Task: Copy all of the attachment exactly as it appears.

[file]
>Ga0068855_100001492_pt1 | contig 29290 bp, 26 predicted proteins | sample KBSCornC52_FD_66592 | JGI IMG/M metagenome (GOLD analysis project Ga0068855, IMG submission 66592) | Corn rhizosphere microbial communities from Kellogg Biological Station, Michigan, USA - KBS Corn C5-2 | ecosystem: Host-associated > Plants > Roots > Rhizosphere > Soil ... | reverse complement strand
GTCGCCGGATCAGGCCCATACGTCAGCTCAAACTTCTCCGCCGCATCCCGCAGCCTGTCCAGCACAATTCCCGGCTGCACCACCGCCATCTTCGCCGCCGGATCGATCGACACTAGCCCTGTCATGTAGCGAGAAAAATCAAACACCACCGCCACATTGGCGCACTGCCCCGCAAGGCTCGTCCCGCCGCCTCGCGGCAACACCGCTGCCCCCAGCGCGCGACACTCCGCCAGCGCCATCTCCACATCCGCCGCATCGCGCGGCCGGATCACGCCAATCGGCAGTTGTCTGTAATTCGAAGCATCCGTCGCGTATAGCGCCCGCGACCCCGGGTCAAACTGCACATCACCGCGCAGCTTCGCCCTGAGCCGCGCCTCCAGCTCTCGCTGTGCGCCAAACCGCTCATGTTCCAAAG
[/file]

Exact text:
>Ga0068855_100001492_pt1 | contig 29290 bp, 26 predicted proteins | sample KBSCornC52_FD_66592 | JGI IMG/M metagenome (GOLD analysis project Ga0068855, IMG submission 66592) | Corn rhizosphere microbial communities from Kellogg Biological Station, Michigan, USA - KBS Corn C5-2 | ecosystem: Host-associated > Plants > Roots > Rhizosphere > Soil ... | reverse complement strand
GTCGCCGGATCAGGCCCATACGTCAGCTCAAACTTCTCCGCCGCATCCCGCAGCCTGTCCAGCACAATTCCCGGCTGCACCACCGCCATCTTCGCCGCCGGATCGATCGACACTAGCCCTGTCATGTAGCGAGAAAAATCAAACACCACCGCCACATTGGCGCACTGCCCCGCAAGGCTCGTCCCGCCGCCTCGCGGCAACACCGCTGCCCCCAGCGCGCGACACTCCGCCAGCGCCATCTCCACATCCGCCGCATCGCGCGGCCGGATCACGCCAATCGGCAGTTGTCTGTAATTCGAAGCATCCGTCGCGTATAGCGCCCGCGACCCCGGGTCAAACTGCACATCACCGCGCAGCTTCGCCCTGAGCCGCGCCTCCAGCTCTCGCTGTGCGCCAAACCGCTCATGTTCCAAAG